Year of Wonders

By Geraldine Brooks
Binding:Paperback
Publisher:Penguin (Non-Classics), (4/30/2002)
Language:English



Average Rating:
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3.50 out of 5 (4 Clubie's ratings)


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When an infected bolt of cloth carries plague from London to an isolated village, a housemaid named Anna Frith emerges as an unlikely heroine and healer. Through Anna's eyes we follow the story of the fateful year of 1666, as she and her fellow villagers confront the spread of disease and superstition. As death reaches into every household and villagers turn from prayers to murderous witch-hunting, Anna must find the strength to confront the disintegration of her community and the lure of illicit love. As she struggles to survive and grow, a year of catastrophe becomes instead annus mirabilis, a "year of wonders."

Inspired by the true story of Eyam, a village in the rugged hill country of England, Year of Wonders is a richly detailed evocation of a singular moment in history. Written with stunning emotional intelligence and introducing "an inspiring heroine" (The Wall Street Journal), Brooks blends love and learning, loss and renewal into a spellbinding and unforgettable read.

"The novel glitters . . . A deep imaginative engagement with how people are changed by catastrophe." (The New Yorker)

"Year of Wonders is a vividly imagined and strangely consoling tale of hope in a time of despair." (O, The Oprah Magazine)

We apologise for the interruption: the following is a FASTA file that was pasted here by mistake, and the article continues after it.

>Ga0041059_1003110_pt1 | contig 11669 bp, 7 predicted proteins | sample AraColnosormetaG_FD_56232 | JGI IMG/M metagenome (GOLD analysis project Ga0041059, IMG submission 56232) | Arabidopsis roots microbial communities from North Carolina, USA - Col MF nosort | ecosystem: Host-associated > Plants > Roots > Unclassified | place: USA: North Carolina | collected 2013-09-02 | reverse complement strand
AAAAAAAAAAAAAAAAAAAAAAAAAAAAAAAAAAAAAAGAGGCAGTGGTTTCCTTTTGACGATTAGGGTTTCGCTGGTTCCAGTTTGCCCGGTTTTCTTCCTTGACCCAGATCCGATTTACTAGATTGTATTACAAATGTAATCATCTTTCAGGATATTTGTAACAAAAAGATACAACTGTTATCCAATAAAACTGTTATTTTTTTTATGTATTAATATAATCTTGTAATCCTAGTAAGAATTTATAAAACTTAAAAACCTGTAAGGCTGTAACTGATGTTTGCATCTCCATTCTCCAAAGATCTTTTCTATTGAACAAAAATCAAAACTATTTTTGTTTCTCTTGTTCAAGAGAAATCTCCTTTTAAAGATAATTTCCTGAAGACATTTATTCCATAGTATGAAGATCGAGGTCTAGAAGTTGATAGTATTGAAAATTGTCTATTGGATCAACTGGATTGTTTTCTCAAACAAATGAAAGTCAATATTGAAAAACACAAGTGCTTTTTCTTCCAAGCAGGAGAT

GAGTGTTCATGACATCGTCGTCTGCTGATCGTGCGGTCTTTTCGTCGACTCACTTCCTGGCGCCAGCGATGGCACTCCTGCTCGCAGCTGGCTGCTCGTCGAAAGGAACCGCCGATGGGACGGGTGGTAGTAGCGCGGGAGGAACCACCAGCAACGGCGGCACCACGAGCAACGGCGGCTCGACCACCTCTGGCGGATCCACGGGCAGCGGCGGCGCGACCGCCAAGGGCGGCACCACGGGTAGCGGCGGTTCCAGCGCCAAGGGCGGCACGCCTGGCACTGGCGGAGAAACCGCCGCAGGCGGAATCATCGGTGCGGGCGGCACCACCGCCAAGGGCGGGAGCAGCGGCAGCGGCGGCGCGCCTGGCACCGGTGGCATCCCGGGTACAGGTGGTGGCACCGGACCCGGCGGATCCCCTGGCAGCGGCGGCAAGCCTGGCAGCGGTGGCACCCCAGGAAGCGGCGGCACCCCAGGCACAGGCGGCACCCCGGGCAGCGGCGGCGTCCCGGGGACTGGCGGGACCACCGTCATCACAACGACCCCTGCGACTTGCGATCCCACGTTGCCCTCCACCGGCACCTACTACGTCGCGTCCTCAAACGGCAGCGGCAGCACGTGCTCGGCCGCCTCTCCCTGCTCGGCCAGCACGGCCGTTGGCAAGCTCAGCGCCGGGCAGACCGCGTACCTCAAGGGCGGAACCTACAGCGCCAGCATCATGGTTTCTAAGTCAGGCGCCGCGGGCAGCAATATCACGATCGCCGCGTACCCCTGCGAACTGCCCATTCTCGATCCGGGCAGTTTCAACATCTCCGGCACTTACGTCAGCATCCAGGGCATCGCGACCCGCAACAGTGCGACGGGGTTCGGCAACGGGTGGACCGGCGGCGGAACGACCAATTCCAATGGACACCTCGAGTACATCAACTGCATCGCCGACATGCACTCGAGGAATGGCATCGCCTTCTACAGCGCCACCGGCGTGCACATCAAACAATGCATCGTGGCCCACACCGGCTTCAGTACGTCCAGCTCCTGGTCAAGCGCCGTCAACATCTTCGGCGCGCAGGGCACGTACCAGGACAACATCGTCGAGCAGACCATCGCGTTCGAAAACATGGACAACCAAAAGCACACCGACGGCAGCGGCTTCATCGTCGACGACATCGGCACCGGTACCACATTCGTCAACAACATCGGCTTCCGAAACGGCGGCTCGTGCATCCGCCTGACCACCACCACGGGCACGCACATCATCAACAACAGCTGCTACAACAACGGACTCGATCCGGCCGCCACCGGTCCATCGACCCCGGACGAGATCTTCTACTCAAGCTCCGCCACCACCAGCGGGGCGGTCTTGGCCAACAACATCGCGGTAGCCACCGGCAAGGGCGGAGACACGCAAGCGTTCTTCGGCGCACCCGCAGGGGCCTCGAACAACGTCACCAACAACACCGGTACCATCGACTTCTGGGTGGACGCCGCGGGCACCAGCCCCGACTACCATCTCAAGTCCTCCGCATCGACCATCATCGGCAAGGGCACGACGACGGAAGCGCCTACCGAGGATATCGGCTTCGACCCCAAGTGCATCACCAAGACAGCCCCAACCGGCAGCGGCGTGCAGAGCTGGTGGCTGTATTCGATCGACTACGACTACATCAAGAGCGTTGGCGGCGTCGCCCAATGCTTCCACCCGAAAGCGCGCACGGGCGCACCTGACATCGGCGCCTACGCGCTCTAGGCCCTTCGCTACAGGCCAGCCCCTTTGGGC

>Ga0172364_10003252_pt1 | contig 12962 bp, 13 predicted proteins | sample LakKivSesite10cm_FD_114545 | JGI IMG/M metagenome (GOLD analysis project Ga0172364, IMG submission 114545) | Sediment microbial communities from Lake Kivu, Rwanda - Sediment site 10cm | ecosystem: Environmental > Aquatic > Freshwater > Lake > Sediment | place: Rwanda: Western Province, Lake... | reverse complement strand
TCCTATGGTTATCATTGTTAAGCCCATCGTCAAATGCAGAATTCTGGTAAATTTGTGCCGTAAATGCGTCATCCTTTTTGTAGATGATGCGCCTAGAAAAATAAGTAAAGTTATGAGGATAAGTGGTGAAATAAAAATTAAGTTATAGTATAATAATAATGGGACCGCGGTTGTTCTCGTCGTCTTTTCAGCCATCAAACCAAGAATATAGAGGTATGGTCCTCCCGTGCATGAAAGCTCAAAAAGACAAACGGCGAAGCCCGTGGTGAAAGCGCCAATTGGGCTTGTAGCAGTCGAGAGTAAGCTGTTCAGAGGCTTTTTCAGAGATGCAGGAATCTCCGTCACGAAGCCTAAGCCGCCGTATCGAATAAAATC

"Brooks proves a gifted storyteller as she subtly reveals how ignorance, hatred and mistrust can be as deadly as any virus. . . . Year of Wonders is itself a wonder." (People )
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Harriet's thoughts on "Year of Wonders"
updated on:7/16/2018



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Silver's Reviews's thoughts on "Year of Wonders"
updated on:4/8/2010

I was wavering between a 4 and a 5 the entire way through the book, and then the ending brought it all the way up to a 5/5.

The book is narrated by Georgie's husband...it goes back and forth telling about the life of Dora Jordan also an actress/comedian who Georgie portrays in a one-woman show and Georgie's life with her husband and three boys.

Georgie left the stage in New York to be a stay-at-home mother, but now that her husband has been transferred to London and the children are enrolled in London schools, she wants to go back to work in the theater.

Georgie lands the role as Dora Jordan on her first tryout. The play is a hit for Georgie, and she ends up traveling and leaving her husband and children for long periods of time and having an affair with the director. Her heart aches every time she leaves her children, but she still won't give up the touring. The ending will haunt you long after you turn the last page.

....you will enjoy the book and not want to put it down

DEFINITELY Unleash it



vjreader13's thoughts on "Year of Wonders"
updated on:8/16/2009



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Allyloo44's thoughts on "Year of Wonders"
updated on:5/25/2009